We’ve all heard the warnings and are well aware that we should save more for retirement. And now that it’s a new year, it’s a good time to resolve to take concrete steps to do just that.
Before one can take the first step, however, you must have an understanding of these retirement accounts so you can make an educated decision on which one is best for you and your situation. We know there’s a lot of confusion around this topic, so we break it all down for you.
Uncle Sam wants you to save for retirement so much that the federal government has created a number of tax-advantaged retirement accounts, including popular choices such as the 401(k) and individual retirement account. On this episode, Dustin R. Granger, CERTIFIED FINANCIAL PLANNER™ and I explain what you should know when creating your best retirement plan!
We've all heard the warnings and are well aware that we should save more for #retirement. Dustin R. Granger, CFP® is here to help. First things first, we discuss the difference between an IRA, Roth IRA & 401(k). #Worthitpodcast @DRGranger Click To Tweet
One great option for retirement planning is an IRA or Individual Retirement Account. Like the name implies, an IRA isn’t related to your employer – it’s a retirement product you enroll in on your own. Contributions to a Traditional IRA may be tax-deductible and the investment earnings have the opportunity to grow tax-deferred until you make withdrawals during retirement. You can begin making withdrawals from your Traditional IRA at the age of 59.5 years old without having to pay the early withdrawal penalty. You must begin taking withdrawals and paying tax upon those withdrawals (all withdrawals are taxed, including past contributed principal since it was tax-deductible at the time the contribution was made), by the age of 70.5 years old so you can’t accumulate too much money in the tax shelter.
Disclosure: Contributions to a traditional IRA may be tax deductible in the contribution year, with current income tax due at withdrawal. Withdrawals prior to age 59 ½ may result in a 10% IRS penalty tax in addition to current income tax.
The major difference between a Roth IRA and a traditional IRA is how tax is handled. One of the main advantages of a Roth IRA is that withdrawals are tax-free and penalty-free if drawn after you turn 59 ½. Its con is that contributions are not tax-deductible (cannot write them off on your tax return). The tax break is postponed and enjoyed later on in life, at retirement. On the reverse, money contributed to a traditional IRA, or 401(k), is pretaxed dollars, yet withdrawals are taxed at the highest ordinary income rate.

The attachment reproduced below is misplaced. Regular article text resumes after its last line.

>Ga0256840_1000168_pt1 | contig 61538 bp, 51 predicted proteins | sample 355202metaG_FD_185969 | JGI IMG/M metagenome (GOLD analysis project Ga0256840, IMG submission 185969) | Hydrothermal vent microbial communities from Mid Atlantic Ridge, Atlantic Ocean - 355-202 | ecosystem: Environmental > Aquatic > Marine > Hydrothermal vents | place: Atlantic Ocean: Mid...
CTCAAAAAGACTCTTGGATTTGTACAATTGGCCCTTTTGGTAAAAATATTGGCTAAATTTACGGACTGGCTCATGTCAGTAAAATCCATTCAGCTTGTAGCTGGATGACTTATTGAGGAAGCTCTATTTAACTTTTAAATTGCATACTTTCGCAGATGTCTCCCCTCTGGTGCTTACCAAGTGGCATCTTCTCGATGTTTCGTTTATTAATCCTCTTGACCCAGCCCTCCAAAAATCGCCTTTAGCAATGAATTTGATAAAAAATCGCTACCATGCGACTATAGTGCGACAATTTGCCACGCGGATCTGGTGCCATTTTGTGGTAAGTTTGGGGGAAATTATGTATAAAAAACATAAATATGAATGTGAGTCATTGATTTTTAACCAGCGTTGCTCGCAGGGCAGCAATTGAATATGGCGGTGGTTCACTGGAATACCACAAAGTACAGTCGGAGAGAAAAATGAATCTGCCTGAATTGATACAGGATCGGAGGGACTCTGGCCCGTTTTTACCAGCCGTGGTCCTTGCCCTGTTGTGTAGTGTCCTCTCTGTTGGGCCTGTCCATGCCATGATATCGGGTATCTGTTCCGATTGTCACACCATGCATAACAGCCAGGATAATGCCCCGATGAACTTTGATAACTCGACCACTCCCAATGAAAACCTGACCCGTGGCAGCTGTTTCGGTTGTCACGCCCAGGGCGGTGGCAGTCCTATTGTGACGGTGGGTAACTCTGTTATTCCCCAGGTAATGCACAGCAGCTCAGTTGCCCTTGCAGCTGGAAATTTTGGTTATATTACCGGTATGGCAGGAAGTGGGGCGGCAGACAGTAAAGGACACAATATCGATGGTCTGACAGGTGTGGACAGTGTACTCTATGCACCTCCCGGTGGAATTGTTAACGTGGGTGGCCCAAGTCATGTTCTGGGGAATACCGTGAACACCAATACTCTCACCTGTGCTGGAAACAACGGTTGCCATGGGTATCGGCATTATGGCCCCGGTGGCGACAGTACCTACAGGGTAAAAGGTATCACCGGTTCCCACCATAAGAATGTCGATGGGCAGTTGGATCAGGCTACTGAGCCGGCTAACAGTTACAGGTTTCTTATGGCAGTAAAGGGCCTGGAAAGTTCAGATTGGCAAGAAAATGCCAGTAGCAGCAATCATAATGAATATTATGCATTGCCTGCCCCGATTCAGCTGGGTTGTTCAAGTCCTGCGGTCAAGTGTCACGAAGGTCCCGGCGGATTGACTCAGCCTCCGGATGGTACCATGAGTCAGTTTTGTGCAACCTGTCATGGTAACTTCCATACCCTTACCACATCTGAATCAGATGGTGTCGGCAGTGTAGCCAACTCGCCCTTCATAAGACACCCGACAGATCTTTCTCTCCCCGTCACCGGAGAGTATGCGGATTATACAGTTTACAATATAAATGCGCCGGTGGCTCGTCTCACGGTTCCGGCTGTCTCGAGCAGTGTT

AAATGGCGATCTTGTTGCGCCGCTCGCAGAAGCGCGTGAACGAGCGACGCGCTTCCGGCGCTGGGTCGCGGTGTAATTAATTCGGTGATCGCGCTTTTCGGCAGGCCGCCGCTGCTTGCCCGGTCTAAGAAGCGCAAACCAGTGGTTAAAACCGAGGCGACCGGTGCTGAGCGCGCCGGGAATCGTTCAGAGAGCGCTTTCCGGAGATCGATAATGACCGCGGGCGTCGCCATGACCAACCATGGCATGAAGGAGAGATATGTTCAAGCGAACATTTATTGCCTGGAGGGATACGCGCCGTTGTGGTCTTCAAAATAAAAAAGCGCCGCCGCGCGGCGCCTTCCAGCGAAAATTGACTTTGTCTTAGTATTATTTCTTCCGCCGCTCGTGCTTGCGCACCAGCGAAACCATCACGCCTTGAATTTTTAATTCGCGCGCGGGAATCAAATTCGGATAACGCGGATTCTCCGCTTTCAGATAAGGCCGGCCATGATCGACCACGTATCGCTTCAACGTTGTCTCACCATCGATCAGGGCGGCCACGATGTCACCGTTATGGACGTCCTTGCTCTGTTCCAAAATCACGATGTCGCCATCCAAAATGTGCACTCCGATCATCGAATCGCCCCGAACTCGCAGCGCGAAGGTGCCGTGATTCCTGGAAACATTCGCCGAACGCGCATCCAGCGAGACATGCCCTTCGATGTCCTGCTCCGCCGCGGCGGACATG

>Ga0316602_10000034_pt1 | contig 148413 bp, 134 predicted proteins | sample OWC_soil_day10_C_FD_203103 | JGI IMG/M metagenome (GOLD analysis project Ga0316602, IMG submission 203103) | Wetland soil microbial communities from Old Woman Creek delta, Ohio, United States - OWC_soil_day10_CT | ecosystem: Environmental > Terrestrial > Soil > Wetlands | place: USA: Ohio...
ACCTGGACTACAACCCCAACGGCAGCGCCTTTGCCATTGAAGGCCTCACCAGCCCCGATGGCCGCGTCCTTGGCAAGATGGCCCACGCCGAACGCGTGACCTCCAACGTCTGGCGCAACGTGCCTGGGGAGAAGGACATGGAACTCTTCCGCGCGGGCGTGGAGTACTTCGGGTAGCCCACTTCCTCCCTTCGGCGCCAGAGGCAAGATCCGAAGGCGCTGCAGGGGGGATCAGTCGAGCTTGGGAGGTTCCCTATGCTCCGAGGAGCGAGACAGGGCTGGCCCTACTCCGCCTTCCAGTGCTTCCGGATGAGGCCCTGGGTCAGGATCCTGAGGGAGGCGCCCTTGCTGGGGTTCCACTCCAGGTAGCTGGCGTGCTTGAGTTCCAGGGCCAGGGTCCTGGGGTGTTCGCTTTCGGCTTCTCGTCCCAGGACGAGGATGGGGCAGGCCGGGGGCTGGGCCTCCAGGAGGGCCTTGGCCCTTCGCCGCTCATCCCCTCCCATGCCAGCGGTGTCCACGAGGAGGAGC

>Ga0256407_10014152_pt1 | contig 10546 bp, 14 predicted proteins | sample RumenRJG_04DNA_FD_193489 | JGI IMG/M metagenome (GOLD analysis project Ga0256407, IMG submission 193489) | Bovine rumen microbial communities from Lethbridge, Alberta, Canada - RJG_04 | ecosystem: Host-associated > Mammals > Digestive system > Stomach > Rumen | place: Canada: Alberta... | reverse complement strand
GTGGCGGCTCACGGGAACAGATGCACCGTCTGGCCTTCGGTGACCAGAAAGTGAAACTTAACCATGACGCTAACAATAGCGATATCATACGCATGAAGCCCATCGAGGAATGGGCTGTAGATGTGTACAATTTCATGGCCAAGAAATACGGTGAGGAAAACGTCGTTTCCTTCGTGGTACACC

What does pretax mean? Pretax is money taken from a paycheck before tax deductions. If you take home a $1,000 paycheck and contribute $100 to your 401(k), $100 will go into your account, and then the remaining $900 is taxed. You’re lowering how much of your income you have to pay taxes on.
Disclosure: The Roth IRA offers tax deferral on any earnings in the account. Withdrawals from the account may be tax free, as long as they are considered qualified. Limitations and restrictions may apply. Withdrawals prior to age 59 ½ or prior to the account being opened for 5 years, whichever is later, may result in a 10% IRS penalty tax. Future tax laws can change at any time and may impact the benefits of Roth IRAs. Their tax treatment may change.
A 401(k) is a retirement savings plan sponsored by an employer. It lets workers save and invest a piece of their paycheck before taxes are taken out, and the employer may make matching contributions to the plan. Taxes aren’t paid until the money is withdrawn from the account. 401(k) plans, named for the section of the tax code that governs them, arose during the 1980s as a supplement to pensions. As the cost of running pensions escalated, employers started replacing them with 401(k)s. While a 401(k)can help you save, it has plenty of restrictions and caveats. In most cases, you can’t tap into your employer’s contributions immediately.
So, how much should you contribute? As much as possible, being mindful that you’ll need to have enough money to live, eat and pay down any debt you have. And don’t forget about your Bucket Strategy for saving (make sure you have an emergency fund and an intermediate fund set up too)! At the very least, invest enough to get the full matching amount that your company pays to match your contributions. You don’t want to leave free cash on the table. Let’s say your company offers a 3% match; here is how that would work. If you put in 3% of your $50,000 salary, or $1,500, your company puts another $1,500 in the pot. You can add more than that $1,500 yourself, but the company won’t match beyond 3%. The rules for matching funds vary, so be sure to check with your employer about qualifying for its contributions.
Disclosure: A 401(k) plan is a qualified employer-established plan to which eligible employees may make salary deferral (salary reduction) contributions on a post-tax and/or pretax basis. Employers offering a 401(k) plan may make matching or non-elective contributions to the plan on behalf of eligible employees and may also add a profit-sharing feature to the plan. Earnings in a 401(k) plan accrue on a tax-deferred basis.
What if you had a clear formula to help you figure out how much to save… while paying down debt and enjoying life? It is possible… when you know your numbers.
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